Iran offers new hope, as Obama extends a hand
Sep 19 2013
President Barack Obama revealed in a television interview on Sunday that he had been in touch with the Iranian leader through an exchange of letters. The Iranian foreign office spokesperson confirmed that President Hassan Rouhani had received a letter of congratulations from the American President and had responded to it. In another interview the same week, President Obama said that President Rouhani appeared to want to open a dialogue with the US and he was willing to test it. This is a diplomatic opening between Washington and Tehran.
There have been other signals in the recent weeks with two recent visitors to Tehran. The visit of Sultan Qaboos of Oman was significant as Oman has acted as an intermediary between the US and Iran and had facilitated the release of American hikers arrested as spies in Iran two years ago. Another visitor was the United Nations undersecretary for political affairs Jeffrey Feltman, who was earlier assistant secretary for near east affairs in the Obama administration.
Shortly after he was elected, President Obama had written to Iran’s supreme leader, Ayatollah Ali Khamenei. But that move did not lead anywhere as Iran held presidential elections which became mired in controversy. Former President Ahmedinejad had also written a 12-page rambling letter to the US President, which did not get a response. The US and Iran have not had formal contact with each other for over three decades since the two countries cut off diplomatic ties in 1980 after radical Iranian students stormed the American embassy in Tehran and took American diplomats hostages. The hostage crisis had lasted 444 days.
So will Washington reach out to the Iranian leader while he is in New York for the UN General Assembly session later this month? State department spokespersons were quick to deny any scheduled meeting between President Obama and his Iranian counterpart in New York. Incidentally, the Iranian President is scheduled to address the UN the same day as President Obama. Whether an “accidental” meeting in the corridors of the UN building takes place or not, there are sufficient indications that both sides are ready to establish direct contact without taking recourse to mediators. President Rouhani is expected to meet British foreign secretary William Hague in New York, according to his English language tweet. The meeting is at Hague’s request and it is well known that Britain coordinates its diplomatic initiatives with the US.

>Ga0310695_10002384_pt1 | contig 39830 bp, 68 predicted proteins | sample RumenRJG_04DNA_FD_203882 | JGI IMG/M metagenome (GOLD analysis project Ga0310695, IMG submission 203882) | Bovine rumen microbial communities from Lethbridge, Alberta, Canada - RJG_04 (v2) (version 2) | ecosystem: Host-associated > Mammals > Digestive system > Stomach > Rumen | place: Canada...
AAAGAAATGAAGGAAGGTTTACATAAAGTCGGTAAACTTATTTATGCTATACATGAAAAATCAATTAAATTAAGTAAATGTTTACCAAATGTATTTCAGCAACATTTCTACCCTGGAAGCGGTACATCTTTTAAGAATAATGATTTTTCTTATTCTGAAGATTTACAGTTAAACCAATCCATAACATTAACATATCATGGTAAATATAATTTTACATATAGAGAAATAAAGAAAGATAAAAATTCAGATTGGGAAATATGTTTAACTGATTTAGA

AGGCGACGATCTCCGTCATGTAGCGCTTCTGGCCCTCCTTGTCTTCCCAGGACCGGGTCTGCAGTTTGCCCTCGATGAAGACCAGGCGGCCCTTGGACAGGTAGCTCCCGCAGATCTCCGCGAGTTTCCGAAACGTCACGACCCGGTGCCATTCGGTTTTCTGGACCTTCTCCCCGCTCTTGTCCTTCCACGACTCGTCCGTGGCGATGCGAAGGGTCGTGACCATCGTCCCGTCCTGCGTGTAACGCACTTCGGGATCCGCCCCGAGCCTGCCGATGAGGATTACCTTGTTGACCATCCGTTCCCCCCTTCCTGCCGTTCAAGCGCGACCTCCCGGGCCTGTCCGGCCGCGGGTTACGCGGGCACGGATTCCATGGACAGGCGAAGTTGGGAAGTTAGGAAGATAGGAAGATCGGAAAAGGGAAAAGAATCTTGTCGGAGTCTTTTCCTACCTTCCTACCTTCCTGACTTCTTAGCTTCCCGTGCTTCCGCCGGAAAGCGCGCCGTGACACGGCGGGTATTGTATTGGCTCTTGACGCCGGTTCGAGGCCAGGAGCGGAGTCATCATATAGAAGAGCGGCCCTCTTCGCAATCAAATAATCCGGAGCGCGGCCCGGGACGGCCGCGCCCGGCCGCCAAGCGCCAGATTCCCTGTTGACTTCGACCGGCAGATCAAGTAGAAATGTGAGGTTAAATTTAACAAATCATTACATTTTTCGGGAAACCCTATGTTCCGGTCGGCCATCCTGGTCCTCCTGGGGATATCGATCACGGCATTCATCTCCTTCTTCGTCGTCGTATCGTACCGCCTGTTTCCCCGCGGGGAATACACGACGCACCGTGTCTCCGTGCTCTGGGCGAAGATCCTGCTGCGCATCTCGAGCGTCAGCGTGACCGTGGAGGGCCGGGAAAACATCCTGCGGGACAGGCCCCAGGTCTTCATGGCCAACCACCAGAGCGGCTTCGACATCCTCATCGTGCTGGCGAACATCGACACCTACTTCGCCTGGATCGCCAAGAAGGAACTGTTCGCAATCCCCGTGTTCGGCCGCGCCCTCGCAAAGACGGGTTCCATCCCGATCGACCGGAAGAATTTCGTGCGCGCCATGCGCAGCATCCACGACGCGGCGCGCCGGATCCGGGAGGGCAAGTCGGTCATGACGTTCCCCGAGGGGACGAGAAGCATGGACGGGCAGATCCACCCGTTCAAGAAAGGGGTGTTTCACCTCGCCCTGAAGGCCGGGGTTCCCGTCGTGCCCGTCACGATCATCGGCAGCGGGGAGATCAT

The Syrian conflict has wrought some changes in the regional balance. The Gulf kingdoms of Saudi Arabia and Qatar, which had backed regime change in Syria together with Turkey and Egypt, are dismayed at the American decision to focus on eliminating chemical weapons. Qatar that had played an active role in supporting the Syrian rebels, has taken a low profile after the Taliban fiasco, when the Taliban set up an office in Qatar that irked the Afghan government. Other developments have also affected the regional balance. The removal of Egyptian President Morsi from office hurt the Muslim Brotherhood in the country, as have the popular protests in Turkey. Washington’s overtures to Iran will also have an impact in the region.
Iran, which had got isolated over its nuclear programme and the western sanctions, will regain its importance in the region if it begins direct talks with Washington. Statements by Iranian leaders, including supreme leader Ayatollah Khamenei in the past couple of weeks have raised expectations from President Rouhani’s speech at the UN when he is expected to set forth Iran’s proposals for mending ties with the west.
A series of gestures have signalled the changes in Tehran, the most significant one was transferring nuclear negotiations from hardline negotiators to the foreign ministry. Iranian authorities released 11 political prisoners just days before President Rouhani’s departure for New York. Iran wants the economic sanctions that have debilitated its economy be lifted. The sanctions may have run their course and this would be the time for diplomacy to work on both sides.
(The writer is a foreign affairs commentator)